We do love our toys, but are they really helping? In the case of thermal imaging, absolutely. While "night vision" and other heat dependent electronics may not work for ghost hunting, they are essential for cryptozoology.
Thermal imaging is the product of studies involving Thermography. Infrared thermography (IRT), thermal imaging, and thermal video are all examples of infrared imaging science. Infrared radiation is emitted by anything with a temperature above absolute zero. Absolute zero occurs at a temperature of 0 degrees Kelvin, or -273.15 degrees Celsius, or at -460 degrees Fahrenheit. At that temperature there is no heat and movement, so virtually every living thing should be detectable with this technology. Typically, cameras detect radiation in the electromagnetic spectrum and produce images of that radiation, called thermograms
Thermography makes it possible to see one's environment with or without visible illumination. The amount of radiation emitted by an object increases with temperature, and each temperature shows up on thermograms as a different color. Humans and other warm-blooded animals become easily visible by day or night because they are warmer than their surroundings. With more specific equipment, physiological changes in human beings and other warm-blooded animals can also be monitored. Thermography is used for clinical diagnostics, allergy testing, veterinary medicine and mammography. It is also used to detect illness at airports and other ports of entry and in firefighting to see through smoke, find people and locate hot spots. Maintenance people use thermography to locate overheating joints and sections of power lines so they can be repaired before a catastrophic failure. Construction workers can see thermal signatures that indicate heat leak and improve insulation.
The equipment required is a camera and a screen. It can be done with still photography or live scenarios. It's important for fieldwork to also include the ability to record and save the collected data. This is not always built in.
The appearance and operation of a modern thermographic camera is often similar to a camcorder.
CCD and CMOS sensors mostly work in the visible light wavelength range. By utilizing the infrared spectrum called near-infrared (NIR or "trailing"), and by using an off-the-shelf CCTV camera, it is possible under certain circumstances to obtain true thermal images of objects with temperatures at about 280 °C (536 °F) or higher with good clarity and contrast.
Specialized thermal imaging cameras use focal plane arrays (FPAs). They respond to longer wavelengths like InSb, InGaAs, HgCdTe and QWIP FPA. The newest technologies use lower cost, uncooled microbolometers as FPA sensors but the resolution is much lower. Quality of resolution increases with the more expensive models but even the lowest cost ones are more expensive than traditional cameras. Higher-end models are often export-restricted due to the military uses for this technology. Some require cryogenic cooling to be functional.
Fortunately, while this is something to be considered in health diagnosis, it should not affect hunting for Fortean animals. We just don't need that level of sophistication. For an IR film to work thermographically, it must be over 250 °C (482 °F) or be reflecting infrared radiation from something that is at least that hot. Night vision infrared devices image just beyond the visual spectrum, and can see emitted or reflected near-infrared in complete darkness, but are not usually used for thermography due to the high temperature requirements. They are instead used with active near-IR sources. "Starlight-type" night vision devices generally only magnify ambient light. Both Starlight technology and digital night vision amplify whatever available light there is, while thermal-imaging (infrared) devices look at heat. Starlight technology is what most people think of when they talk about night vision. It does not work in complete darkness.Most of these devices also come with a built-in infrared (IR) illuminator that emits a beam of near-infrared light, invisible to our eyes, to illuminate the scene enough to be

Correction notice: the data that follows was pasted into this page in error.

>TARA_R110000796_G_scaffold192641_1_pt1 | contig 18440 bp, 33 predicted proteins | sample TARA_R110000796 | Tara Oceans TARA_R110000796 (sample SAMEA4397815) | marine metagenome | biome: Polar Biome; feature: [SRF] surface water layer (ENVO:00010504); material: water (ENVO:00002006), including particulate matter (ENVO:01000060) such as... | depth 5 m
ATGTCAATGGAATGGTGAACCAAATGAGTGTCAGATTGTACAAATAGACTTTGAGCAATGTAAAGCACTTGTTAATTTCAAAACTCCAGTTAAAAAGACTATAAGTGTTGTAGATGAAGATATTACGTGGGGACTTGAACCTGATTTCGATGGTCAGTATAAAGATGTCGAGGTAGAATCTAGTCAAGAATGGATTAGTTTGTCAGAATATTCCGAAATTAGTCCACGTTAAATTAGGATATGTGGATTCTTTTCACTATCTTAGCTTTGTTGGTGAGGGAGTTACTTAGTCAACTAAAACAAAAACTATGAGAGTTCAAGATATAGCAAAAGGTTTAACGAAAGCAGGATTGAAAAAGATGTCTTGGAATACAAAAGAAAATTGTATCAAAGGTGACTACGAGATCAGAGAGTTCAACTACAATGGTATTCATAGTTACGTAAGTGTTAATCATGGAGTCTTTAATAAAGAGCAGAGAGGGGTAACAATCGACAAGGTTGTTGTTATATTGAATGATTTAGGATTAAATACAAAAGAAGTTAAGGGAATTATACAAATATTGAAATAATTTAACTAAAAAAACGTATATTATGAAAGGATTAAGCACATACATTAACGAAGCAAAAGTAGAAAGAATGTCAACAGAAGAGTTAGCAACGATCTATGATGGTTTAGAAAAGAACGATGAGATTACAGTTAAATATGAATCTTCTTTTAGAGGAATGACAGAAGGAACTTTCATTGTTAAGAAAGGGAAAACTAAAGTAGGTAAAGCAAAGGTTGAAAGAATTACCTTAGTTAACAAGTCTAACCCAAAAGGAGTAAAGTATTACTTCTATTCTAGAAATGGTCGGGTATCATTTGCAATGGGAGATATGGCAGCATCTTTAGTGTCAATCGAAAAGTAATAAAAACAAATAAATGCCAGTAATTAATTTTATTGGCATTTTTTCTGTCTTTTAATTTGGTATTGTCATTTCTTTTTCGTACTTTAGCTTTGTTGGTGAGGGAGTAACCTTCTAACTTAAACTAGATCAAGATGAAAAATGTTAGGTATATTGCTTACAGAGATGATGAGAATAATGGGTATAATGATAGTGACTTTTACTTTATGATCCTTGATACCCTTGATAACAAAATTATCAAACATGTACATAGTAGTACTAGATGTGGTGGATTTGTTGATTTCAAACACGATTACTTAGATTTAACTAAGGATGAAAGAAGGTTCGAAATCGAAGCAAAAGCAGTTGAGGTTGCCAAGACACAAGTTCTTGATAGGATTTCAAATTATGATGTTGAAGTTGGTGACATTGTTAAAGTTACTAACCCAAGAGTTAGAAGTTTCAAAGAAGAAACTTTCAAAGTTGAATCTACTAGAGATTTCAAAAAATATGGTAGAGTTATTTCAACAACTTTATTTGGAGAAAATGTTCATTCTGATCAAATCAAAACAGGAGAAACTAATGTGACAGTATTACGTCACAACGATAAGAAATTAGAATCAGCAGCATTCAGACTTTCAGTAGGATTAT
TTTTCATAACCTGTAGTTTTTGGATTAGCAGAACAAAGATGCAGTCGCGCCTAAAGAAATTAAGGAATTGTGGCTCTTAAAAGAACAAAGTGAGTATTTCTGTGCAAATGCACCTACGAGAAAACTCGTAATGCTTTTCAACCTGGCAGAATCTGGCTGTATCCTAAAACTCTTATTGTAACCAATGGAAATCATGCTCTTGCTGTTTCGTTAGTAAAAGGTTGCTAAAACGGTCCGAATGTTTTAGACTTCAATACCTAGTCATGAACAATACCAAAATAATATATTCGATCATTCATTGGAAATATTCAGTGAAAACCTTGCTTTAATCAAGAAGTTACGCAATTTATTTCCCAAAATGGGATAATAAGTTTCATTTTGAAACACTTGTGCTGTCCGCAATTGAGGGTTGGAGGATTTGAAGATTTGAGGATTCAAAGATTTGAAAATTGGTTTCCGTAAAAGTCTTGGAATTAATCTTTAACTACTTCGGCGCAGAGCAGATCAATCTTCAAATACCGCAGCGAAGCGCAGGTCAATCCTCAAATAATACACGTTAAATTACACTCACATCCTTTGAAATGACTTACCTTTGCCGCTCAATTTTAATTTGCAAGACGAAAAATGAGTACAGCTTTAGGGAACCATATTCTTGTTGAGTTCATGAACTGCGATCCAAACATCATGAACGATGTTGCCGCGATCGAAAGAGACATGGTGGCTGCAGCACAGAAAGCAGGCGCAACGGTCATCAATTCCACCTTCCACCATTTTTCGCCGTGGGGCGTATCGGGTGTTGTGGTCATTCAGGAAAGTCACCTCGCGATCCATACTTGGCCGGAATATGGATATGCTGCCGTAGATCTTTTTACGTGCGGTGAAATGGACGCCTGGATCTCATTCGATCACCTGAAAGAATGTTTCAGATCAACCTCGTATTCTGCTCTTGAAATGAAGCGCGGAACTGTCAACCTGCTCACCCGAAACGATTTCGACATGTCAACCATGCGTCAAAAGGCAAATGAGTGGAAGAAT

Night vision devices come in three accepted generations of design. Components and technology remain mostly constant and the levels measures can be thought of as sophistication levels. Different design generations significantly differ in image quality, cost and capability. Newer technology, often called "Generation 4". Generation II, III and IV devices use a microchannel plate for amplification. Generation IV is more adaptable to changing light conditions. It also is a better ion barrier which decreases the number of electrons that are rejected by the others, resulting in less image noise. The disadvantage is the overall decrease in tube life but this is largely negated by the low number that reach 15000 h of operation before replacement.
Some countries regulate possession and or use of night-vision
The original purpose of night vision was to locate enemy targets. It is still used by the military for that purpose, as well as for navigation, surveillance and targeting. Police and security often use both thermal-imaging and image-enhancement technology, particularly for surveillance.
Some researchers claim that the use of IR or night vision tends to deter Bigfoot activity. They claim that they aware of it.
Primates are unique among in that they are able to see the red end of the light spectrum. Most all other mammals cannot see red, and no known mammal with night vision can see infrared light.
Some who work in the field assume trail cameras are omitting IR